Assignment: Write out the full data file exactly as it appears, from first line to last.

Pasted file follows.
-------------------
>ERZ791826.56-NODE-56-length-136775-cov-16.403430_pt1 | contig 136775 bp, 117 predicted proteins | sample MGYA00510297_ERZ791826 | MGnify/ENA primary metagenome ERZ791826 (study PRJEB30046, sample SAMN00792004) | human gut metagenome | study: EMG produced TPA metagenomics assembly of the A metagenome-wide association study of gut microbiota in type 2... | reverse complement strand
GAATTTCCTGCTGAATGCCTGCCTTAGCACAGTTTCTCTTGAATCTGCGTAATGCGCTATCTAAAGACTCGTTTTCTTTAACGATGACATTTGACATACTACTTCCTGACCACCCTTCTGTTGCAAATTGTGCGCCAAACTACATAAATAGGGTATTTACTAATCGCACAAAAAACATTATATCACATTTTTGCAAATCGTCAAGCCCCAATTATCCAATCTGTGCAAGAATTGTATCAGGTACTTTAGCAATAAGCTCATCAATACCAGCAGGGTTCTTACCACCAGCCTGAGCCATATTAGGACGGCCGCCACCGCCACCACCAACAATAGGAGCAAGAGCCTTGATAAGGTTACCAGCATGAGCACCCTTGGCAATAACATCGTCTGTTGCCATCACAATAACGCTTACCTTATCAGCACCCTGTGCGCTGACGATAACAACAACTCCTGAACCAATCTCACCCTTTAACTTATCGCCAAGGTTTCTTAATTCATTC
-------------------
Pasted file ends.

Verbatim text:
>ERZ791826.56-NODE-56-length-136775-cov-16.403430_pt1 | contig 136775 bp, 117 predicted proteins | sample MGYA00510297_ERZ791826 | MGnify/ENA primary metagenome ERZ791826 (study PRJEB30046, sample SAMN00792004) | human gut metagenome | study: EMG produced TPA metagenomics assembly of the A metagenome-wide association study of gut microbiota in type 2... | reverse complement strand
GAATTTCCTGCTGAATGCCTGCCTTAGCACAGTTTCTCTTGAATCTGCGTAATGCGCTATCTAAAGACTCGTTTTCTTTAACGATGACATTTGACATACTACTTCCTGACCACCCTTCTGTTGCAAATTGTGCGCCAAACTACATAAATAGGGTATTTACTAATCGCACAAAAAACATTATATCACATTTTTGCAAATCGTCAAGCCCCAATTATCCAATCTGTGCAAGAATTGTATCAGGTACTTTAGCAATAAGCTCATCAATACCAGCAGGGTTCTTACCACCAGCCTGAGCCATATTAGGACGGCCGCCACCGCCACCACCAACAATAGGAGCAAGAGCCTTGATAAGGTTACCAGCATGAGCACCCTTGGCAATAACATCGTCTGTTGCCATCACAATAACGCTTACCTTATCAGCACCCTGTGCGCTGACGATAACAACAACTCCTGAACCAATCTCACCCTTTAACTTATCGCCAAGGTTTCTTAATTCATTC